(Please note I don't know you at all and nothing in this answer should be taken as a personal criticism. It is a general statement about the attitude of some Jews in Diaspora.)


Isaac Moses said: R' Dr. Shmuly Yanklowitz poses a very similar question and quotes the following answer from Mesillat Yesharim, Chapter 7. (The translation is the one quoted by R' Yaklowitz)

ואולם האדם אשר אין החמדה הזאת לוהטת בו כראוי, עצה טובה היא לו שיזדרז ברצונו, כדי שימשך מזה שתולד בו החמדה בטבע, כי התנועה החיצונה מעוררת הפנימית, ובודאי שיותר מסורה בידו היא החיצונה מהפנימית.‏

The best advice for the person in whom this desire does not burn is that he consciously enthuse himself so that enthusiasm might eventually become second nature to him. External movement arouses the internal, and you certainly have more of a command over the external than the internal.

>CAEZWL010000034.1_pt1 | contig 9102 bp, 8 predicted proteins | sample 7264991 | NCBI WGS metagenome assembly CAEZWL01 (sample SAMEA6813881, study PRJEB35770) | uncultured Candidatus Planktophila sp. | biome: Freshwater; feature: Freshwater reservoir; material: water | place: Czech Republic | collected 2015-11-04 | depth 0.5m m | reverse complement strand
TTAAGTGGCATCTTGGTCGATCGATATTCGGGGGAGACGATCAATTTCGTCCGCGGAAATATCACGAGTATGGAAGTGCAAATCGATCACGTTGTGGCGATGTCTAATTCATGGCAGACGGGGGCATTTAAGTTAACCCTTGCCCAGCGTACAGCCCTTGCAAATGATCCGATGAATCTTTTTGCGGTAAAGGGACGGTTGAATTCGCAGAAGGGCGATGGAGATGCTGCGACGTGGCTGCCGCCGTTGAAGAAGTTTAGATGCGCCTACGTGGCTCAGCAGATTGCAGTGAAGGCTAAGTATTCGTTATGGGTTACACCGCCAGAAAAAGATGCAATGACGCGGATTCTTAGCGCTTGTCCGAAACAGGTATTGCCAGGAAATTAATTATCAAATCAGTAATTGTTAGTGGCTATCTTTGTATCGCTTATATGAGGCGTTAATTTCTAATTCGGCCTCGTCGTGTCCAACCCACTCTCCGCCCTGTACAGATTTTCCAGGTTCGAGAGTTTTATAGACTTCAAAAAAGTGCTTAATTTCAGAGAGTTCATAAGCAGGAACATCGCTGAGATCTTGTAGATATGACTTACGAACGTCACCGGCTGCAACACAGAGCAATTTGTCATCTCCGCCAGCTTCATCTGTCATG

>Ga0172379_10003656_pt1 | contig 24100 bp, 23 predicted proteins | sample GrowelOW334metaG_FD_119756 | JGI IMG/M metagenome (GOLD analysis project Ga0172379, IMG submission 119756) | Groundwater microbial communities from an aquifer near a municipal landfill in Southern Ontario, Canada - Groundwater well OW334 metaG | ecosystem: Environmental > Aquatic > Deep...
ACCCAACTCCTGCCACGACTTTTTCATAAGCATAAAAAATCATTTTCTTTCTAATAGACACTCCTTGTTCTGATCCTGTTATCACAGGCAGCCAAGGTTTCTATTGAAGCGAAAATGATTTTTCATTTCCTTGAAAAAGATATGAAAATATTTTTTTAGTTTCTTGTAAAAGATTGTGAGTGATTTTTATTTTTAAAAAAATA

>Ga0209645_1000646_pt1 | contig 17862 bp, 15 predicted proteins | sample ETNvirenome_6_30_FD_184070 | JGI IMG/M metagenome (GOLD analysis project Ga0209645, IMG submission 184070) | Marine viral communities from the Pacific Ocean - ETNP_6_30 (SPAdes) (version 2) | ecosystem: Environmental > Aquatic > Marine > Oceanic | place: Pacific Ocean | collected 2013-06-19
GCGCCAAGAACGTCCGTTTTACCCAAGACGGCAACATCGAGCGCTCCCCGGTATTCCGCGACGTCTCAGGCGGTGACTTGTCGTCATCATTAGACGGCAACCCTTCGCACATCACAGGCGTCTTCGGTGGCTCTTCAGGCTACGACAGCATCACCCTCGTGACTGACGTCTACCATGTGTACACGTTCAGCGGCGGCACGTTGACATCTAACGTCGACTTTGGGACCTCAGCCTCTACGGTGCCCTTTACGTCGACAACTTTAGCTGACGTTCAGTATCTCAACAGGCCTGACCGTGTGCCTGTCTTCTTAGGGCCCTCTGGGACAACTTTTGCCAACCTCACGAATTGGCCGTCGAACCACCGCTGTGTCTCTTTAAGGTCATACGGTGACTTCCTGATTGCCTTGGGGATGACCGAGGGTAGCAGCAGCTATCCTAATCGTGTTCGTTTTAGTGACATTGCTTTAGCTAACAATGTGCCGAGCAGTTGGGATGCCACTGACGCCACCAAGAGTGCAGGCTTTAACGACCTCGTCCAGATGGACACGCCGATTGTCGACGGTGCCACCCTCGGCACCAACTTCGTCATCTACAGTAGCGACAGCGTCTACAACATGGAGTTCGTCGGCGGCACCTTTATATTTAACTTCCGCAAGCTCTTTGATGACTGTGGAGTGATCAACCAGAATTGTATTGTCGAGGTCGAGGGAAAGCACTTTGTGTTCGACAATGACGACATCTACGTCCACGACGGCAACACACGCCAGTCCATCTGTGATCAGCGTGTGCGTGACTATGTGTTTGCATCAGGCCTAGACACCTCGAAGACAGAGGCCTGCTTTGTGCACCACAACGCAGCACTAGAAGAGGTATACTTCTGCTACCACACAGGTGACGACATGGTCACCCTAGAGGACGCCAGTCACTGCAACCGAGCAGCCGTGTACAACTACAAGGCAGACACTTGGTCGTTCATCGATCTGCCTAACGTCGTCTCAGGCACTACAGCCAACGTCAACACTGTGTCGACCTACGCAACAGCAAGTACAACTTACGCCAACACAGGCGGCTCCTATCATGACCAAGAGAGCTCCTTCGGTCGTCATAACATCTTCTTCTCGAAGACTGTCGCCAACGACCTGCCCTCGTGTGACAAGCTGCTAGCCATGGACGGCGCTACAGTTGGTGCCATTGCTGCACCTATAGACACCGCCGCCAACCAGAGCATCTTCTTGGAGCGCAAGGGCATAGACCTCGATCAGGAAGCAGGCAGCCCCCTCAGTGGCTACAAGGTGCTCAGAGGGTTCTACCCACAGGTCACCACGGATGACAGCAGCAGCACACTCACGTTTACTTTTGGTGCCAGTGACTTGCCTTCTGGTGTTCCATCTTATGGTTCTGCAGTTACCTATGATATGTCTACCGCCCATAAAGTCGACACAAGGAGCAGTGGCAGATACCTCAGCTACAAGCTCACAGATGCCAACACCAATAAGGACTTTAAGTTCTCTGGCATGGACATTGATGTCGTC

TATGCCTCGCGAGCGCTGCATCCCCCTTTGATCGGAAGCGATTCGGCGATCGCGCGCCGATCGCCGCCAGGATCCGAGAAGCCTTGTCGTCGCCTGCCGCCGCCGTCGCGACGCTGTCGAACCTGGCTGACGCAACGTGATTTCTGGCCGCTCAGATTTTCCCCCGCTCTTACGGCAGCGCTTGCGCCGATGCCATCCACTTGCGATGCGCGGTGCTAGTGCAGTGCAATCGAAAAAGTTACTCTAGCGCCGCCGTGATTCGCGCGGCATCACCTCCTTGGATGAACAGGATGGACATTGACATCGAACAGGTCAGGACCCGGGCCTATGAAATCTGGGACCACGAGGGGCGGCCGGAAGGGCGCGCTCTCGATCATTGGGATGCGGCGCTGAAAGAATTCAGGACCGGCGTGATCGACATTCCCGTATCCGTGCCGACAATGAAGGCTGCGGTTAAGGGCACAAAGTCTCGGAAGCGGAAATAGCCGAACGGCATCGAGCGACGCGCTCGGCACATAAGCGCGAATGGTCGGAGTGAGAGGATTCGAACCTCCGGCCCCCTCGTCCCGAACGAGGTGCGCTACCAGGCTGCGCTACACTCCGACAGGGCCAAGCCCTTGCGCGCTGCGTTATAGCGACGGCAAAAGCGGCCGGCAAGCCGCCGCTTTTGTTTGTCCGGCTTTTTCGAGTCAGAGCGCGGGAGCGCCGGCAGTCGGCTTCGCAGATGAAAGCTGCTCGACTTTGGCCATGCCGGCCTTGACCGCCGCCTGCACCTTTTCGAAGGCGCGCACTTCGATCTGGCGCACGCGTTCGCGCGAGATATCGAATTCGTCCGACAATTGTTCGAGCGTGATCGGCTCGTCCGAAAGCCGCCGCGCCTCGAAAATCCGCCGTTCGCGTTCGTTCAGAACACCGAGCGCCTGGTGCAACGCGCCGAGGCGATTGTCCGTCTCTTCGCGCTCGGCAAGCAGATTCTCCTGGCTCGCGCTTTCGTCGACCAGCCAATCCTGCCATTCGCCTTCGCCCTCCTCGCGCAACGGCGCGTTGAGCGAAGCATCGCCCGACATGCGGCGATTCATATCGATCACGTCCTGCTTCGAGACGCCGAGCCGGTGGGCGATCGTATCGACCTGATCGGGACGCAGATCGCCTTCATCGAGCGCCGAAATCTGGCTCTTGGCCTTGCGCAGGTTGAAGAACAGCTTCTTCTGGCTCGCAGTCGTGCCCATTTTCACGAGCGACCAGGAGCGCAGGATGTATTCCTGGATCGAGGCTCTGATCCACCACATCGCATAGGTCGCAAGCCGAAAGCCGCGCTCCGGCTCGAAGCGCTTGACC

R' Yanklowitz goes on to interpret these instructions as a call to "take on spiritual practices which help to cultivate the internal desire for an ideal world and external practices that help to be makriv the geulah (bring near an ideal human society)."

He doesn't specify what these practices may be, but there are any number of suggestions out there. (As a seasonal starting point, R' Daniel Z. Feldman suggests selling your chametz! His books may provide even more to-the-point ideas.) If you do things that are prescribed for hastening the Redemption with that purpose in mind, it will help bring your emotions toward that purpose as well.


Kordovero said: When we return to Israel, it won't just be a matter of speaking a different language or living in a different house. Our entire existence of Jews will be completely different, and immeasurably better. All the infighting and divisions among the Jewish people will be gone. Achdut (unity) and brotherly love (ahavat Israel) will be complete. Our avodat Hashem, individually and communally, will be on an infinitely higher level in every way under Moshiach's leadership.

More generally, in the Messianic era all the unnecessary suffering in the world will end. The many millions of people who are killed or live miserable lives because of war, crime, oppression, (often preventable or treatable) illness, or unjust or incompetent governments will live lives of peace, happiness and spirituality. (The ones who were killed with have to wait until the Resurrection, of course.)